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2nd Cir: Debtor’s Failure to Contest Debt Does Not Insulate Debt Collector from Liability under FDCPA

On August 2, 2018 by Schnader in Finance

By Stephen J Shapiro

The Fair Debt Collection Practices Act (“FDCPA”) requires that a debt collector attempting to collect a debt notify a consumer that (1) “unless the consumer . . . disputes the validity of the debt . . . the debt will be assumed to be valid by the debt collector,” and (2) if the consumer disputes the debt, “the debt collector will obtain [and send to the consumer] verification of the debt . . . .”  15 U.S.C. § 1692g(a)(3) and (4).  The Second Circuit recently held that compliance with these provisions does not insulate debt collectors from claims alleging that they violated the FDCPA by making false representations about debts.

In Vangorden v. Second Round, Limited Partnership, a creditor agreed to settle a debtor’s credit card debt for less than the amount the debtor owed.  Five years later, a debt collector purchased the debtor’s settled debt and sent the debtor a letter requesting that she pay the “current outstanding balance” on her credit card of about $1,300.  In compliance with § 1692g(a), the letter notified the debtor that she had the right to dispute the validity of the debt and that the debt collector would verify the debt if she did so.  The debtor did not dispute the debt.  Instead, she sued the debt collector alleging that it violated several provisions of the FDCPA by falsely representing the existence, amount and legal status of the debt.  The debt collector moved to dismiss the suit on the grounds that the debtor did not exercise her right to dispute the debt, and the trial court granted the motion.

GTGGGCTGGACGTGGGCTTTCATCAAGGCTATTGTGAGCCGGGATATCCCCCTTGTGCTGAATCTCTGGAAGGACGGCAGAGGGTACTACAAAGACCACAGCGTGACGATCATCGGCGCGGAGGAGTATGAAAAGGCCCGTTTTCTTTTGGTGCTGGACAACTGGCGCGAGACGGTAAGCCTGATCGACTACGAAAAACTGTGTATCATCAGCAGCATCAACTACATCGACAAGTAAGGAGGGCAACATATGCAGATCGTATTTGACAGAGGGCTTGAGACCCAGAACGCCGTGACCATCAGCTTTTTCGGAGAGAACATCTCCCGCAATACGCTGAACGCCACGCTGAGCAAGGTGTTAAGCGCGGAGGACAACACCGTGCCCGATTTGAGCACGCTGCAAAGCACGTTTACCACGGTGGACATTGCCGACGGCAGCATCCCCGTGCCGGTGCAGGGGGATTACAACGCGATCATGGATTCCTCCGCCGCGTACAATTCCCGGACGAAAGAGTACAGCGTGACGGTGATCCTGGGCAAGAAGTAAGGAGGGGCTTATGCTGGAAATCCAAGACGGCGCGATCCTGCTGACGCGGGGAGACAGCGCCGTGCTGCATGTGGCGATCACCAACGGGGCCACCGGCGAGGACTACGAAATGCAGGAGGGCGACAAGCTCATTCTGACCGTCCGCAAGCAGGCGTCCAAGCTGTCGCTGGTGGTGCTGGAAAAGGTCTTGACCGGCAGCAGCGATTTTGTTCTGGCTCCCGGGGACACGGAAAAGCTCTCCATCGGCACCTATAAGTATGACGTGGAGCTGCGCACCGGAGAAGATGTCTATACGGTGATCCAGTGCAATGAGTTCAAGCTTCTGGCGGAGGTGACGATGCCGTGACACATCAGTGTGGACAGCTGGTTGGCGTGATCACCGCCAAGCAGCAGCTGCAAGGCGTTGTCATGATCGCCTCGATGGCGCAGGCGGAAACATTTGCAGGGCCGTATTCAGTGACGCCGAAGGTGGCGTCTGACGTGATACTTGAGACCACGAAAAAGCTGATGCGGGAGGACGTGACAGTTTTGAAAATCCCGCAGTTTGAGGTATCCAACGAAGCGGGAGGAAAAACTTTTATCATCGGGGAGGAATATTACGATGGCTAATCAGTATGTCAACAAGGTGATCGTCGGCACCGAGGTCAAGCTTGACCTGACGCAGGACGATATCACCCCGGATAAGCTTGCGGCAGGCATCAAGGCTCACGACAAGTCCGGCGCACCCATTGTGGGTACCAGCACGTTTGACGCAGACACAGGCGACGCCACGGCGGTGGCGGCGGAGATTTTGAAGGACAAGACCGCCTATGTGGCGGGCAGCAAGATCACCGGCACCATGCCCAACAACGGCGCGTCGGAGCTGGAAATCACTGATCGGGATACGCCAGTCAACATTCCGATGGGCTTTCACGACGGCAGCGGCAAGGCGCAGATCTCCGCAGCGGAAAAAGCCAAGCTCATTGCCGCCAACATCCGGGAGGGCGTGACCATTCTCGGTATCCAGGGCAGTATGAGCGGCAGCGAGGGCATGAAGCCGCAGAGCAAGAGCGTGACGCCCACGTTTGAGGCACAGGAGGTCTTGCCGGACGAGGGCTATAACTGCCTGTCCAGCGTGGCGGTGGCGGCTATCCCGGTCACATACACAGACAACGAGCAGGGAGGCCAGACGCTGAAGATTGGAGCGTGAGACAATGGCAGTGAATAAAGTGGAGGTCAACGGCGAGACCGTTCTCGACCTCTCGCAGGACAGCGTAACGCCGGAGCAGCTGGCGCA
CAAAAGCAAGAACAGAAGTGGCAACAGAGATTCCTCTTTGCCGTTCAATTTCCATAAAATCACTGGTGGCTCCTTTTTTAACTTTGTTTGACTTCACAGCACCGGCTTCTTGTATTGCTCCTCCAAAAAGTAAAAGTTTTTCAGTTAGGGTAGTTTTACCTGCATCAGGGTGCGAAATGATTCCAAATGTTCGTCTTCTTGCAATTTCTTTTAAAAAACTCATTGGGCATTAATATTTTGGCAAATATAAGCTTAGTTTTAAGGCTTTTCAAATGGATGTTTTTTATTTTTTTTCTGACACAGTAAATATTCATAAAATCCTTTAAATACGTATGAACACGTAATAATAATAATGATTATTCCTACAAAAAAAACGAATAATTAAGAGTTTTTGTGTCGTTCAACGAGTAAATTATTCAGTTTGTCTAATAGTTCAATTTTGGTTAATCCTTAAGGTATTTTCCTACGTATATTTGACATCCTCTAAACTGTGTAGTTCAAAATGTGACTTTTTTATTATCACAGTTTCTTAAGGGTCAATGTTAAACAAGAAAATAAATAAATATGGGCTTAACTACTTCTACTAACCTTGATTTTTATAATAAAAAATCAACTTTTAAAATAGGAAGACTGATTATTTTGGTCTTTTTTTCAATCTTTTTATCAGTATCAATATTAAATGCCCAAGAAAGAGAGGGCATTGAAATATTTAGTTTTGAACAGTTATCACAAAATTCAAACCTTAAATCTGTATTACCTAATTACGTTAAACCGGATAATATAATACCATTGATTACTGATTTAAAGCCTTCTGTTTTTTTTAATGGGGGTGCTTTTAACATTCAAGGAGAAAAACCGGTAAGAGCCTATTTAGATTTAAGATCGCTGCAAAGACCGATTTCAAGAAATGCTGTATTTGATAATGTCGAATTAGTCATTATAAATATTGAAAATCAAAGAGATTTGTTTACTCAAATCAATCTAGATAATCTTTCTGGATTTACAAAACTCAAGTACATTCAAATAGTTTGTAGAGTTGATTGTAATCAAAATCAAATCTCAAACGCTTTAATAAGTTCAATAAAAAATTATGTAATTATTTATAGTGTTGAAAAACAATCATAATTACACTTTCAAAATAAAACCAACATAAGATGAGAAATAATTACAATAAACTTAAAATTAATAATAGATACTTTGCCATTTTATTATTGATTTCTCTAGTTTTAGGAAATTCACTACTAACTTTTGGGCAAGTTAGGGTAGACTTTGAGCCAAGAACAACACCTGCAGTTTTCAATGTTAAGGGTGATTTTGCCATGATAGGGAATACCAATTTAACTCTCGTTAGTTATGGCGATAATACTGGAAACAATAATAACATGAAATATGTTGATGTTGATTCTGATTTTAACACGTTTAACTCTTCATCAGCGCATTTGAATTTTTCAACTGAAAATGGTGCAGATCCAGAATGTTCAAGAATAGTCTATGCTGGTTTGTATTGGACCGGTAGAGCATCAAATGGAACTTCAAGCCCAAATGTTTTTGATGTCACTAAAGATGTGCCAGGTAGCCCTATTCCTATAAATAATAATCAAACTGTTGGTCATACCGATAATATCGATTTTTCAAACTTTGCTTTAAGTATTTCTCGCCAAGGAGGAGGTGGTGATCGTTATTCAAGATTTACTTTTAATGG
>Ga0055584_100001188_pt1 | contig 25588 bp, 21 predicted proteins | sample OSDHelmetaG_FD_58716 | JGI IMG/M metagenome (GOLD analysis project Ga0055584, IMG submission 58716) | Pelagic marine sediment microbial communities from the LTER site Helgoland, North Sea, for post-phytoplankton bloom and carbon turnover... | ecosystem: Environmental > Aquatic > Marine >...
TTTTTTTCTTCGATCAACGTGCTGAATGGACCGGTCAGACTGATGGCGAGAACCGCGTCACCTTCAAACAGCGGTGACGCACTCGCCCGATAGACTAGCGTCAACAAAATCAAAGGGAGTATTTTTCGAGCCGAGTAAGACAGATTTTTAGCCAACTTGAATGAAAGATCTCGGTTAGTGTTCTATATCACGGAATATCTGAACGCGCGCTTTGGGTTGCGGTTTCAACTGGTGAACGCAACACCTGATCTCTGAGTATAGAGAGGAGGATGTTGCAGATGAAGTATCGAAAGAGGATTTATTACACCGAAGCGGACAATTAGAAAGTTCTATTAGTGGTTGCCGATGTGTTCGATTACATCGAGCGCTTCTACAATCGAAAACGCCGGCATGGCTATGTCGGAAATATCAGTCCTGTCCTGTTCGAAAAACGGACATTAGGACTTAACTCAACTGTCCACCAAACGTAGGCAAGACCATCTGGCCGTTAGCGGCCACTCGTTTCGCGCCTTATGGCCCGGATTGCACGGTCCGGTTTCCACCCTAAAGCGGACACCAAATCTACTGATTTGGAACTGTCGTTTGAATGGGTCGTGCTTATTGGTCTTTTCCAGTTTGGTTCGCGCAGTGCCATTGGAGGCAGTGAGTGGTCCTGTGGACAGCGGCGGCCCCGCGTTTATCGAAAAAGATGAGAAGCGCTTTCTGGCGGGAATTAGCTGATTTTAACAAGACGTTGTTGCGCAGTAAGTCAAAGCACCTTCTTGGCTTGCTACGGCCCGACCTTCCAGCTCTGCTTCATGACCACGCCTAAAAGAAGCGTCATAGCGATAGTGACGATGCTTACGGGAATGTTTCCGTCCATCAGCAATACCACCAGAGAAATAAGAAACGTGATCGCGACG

On appeal, the Second Circuit reversed.  Joining the Third Circuit and Fourth Circuit, the Second Circuit held that “nothing in the text of the FDCPA suggests that a debtor’s ability to state a [claim under the Act] ‘is dependent upon the debtor first disputing the validity of the debt in accordance with § 1692g.’”

In reaching its decision, the Second Circuit relied in part on the FDCPA’s “bona fide error” defense.  Section 1692k(c) of the FDCPA provides that a debt collector “may not be held liable . . . if the debt collector shows by a preponderance of the evidence that [a] violation was not intentional and resulted from a bona fide error notwithstanding the maintenance of procedures reasonably adapted to avoid any such error.”  The Court held that, where debt collectors make honest mistakes, “the protection the FDCPA affords debt collectors . . . is the affirmative defense stated in § 1692k(c), not an immunity from suit inferred from the dispute notice provision of § 1692g.”

Practitioners can draw a number of lessons from Vangorden:  1) At least in the Second, Third and Fourth Circuits, debt collectors are unlikely to prevail on requests to dismiss FDCPA claims on the ground that the debtor did not contest the debt at issue.  2) Where the facts so warrant, debt collectors should plead § 1692k(c) as an affirmative defense to avoid potential waiver arguments.  3) Where a debt collector intends to invoke the “bona fide error” defense, it should make efforts to develop record facts to support the defense, since the burden of proof will fall on the debt collector at both the summary judgment stage and at trial.

Category: Finance